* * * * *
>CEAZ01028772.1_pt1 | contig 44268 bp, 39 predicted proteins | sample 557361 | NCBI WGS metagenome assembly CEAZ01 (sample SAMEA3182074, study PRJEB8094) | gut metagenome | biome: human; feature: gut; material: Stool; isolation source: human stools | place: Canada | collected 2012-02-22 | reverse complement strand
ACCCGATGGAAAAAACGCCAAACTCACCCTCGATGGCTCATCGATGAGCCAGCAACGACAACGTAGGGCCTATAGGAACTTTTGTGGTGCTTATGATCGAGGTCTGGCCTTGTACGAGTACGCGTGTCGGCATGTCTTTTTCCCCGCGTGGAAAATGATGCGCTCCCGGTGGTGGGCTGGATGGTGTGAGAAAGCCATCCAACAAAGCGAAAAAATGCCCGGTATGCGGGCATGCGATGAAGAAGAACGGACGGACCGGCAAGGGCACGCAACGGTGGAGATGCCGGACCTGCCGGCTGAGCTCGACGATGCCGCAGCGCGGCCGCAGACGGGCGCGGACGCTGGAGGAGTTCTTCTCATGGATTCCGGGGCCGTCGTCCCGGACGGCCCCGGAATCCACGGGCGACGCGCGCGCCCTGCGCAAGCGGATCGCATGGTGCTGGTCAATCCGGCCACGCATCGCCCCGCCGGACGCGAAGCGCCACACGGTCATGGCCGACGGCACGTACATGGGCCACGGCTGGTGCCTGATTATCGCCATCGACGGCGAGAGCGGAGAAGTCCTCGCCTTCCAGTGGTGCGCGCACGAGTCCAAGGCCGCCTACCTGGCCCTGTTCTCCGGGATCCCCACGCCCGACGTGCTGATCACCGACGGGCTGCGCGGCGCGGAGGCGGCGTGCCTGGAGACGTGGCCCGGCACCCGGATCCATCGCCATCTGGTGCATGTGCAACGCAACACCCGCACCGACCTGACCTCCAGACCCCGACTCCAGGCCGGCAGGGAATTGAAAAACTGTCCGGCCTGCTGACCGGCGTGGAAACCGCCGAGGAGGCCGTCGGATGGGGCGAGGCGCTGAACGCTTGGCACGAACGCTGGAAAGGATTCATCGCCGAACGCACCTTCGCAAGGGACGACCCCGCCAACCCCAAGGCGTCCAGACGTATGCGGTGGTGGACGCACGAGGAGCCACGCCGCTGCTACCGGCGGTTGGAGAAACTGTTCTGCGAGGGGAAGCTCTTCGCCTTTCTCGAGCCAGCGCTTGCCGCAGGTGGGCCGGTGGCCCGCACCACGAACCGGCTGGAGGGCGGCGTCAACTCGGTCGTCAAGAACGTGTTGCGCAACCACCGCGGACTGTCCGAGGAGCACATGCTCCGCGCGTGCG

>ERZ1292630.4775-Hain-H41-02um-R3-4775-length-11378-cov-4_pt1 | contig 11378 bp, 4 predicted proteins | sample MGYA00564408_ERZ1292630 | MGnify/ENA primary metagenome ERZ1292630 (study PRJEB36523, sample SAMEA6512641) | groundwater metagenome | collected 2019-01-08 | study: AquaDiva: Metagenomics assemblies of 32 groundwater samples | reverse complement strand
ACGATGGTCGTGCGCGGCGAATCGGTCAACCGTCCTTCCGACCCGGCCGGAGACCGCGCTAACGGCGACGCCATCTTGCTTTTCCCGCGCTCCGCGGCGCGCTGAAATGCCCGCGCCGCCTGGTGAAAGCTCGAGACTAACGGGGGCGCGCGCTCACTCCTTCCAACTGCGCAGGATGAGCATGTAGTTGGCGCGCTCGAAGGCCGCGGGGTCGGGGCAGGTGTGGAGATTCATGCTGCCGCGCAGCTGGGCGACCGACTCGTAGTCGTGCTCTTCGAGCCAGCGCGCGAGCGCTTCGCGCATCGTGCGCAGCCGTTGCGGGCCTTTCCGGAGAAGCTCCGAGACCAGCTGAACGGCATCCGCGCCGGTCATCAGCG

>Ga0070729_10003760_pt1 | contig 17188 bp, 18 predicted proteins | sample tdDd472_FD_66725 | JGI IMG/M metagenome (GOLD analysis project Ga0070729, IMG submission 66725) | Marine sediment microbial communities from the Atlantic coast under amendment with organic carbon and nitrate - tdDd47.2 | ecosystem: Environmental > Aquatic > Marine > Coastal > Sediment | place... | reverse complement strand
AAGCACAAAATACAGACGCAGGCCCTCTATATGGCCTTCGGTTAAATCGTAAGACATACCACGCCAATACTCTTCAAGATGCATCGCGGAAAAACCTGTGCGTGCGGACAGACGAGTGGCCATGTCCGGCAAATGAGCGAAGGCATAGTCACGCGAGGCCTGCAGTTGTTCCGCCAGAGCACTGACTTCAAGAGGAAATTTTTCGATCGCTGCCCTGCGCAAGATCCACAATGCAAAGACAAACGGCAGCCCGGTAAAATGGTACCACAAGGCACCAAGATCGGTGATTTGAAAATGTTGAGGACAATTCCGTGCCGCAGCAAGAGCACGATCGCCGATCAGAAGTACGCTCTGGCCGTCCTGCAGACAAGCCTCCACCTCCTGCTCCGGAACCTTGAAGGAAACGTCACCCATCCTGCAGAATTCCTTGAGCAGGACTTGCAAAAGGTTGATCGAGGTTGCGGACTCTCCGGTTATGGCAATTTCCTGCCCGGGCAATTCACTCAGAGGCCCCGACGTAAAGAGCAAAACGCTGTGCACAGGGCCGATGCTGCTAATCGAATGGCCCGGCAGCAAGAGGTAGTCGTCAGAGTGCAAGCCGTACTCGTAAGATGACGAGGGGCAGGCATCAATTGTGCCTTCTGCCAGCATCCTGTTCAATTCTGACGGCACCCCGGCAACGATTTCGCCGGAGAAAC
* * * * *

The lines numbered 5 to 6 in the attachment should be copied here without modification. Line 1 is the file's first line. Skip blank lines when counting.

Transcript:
>Ga0070729_10003760_pt1 | contig 17188 bp, 18 predicted proteins | sample tdDd472_FD_66725 | JGI IMG/M metagenome (GOLD analysis project Ga0070729, IMG submission 66725) | Marine sediment microbial communities from the Atlantic coast under amendment with organic carbon and nitrate - tdDd47.2 | ecosystem: Environmental > Aquatic > Marine > Coastal > Sediment | place... | reverse complement strand
AAGCACAAAATACAGACGCAGGCCCTCTATATGGCCTTCGGTTAAATCGTAAGACATACCACGCCAATACTCTTCAAGATGCATCGCGGAAAAACCTGTGCGTGCGGACAGACGAGTGGCCATGTCCGGCAAATGAGCGAAGGCATAGTCACGCGAGGCCTGCAGTTGTTCCGCCAGAGCACTGACTTCAAGAGGAAATTTTTCGATCGCTGCCCTGCGCAAGATCCACAATGCAAAGACAAACGGCAGCCCGGTAAAATGGTACCACAAGGCACCAAGATCGGTGATTTGAAAATGTTGAGGACAATTCCGTGCCGCAGCAAGAGCACGATCGCCGATCAGAAGTACGCTCTGGCCGTCCTGCAGACAAGCCTCCACCTCCTGCTCCGGAACCTTGAAGGAAACGTCACCCATCCTGCAGAATTCCTTGAGCAGGACTTGCAAAAGGTTGATCGAGGTTGCGGACTCTCCGGTTATGGCAATTTCCTGCCCGGGCAATTCACTCAGAGGCCCCGACGTAAAGAGCAAAACGCTGTGCACAGGGCCGATGCTGCTAATCGAATGGCCCGGCAGCAAGAGGTAGTCGTCAGAGTGCAAGCCGTACTCGTAAGATGACGAGGGGCAGGCATCAATTGTGCCTTCTGCCAGCATCCTGTTCAATTCTGACGGCACCCCGGCAACGATTTCGCCGGAGAAAC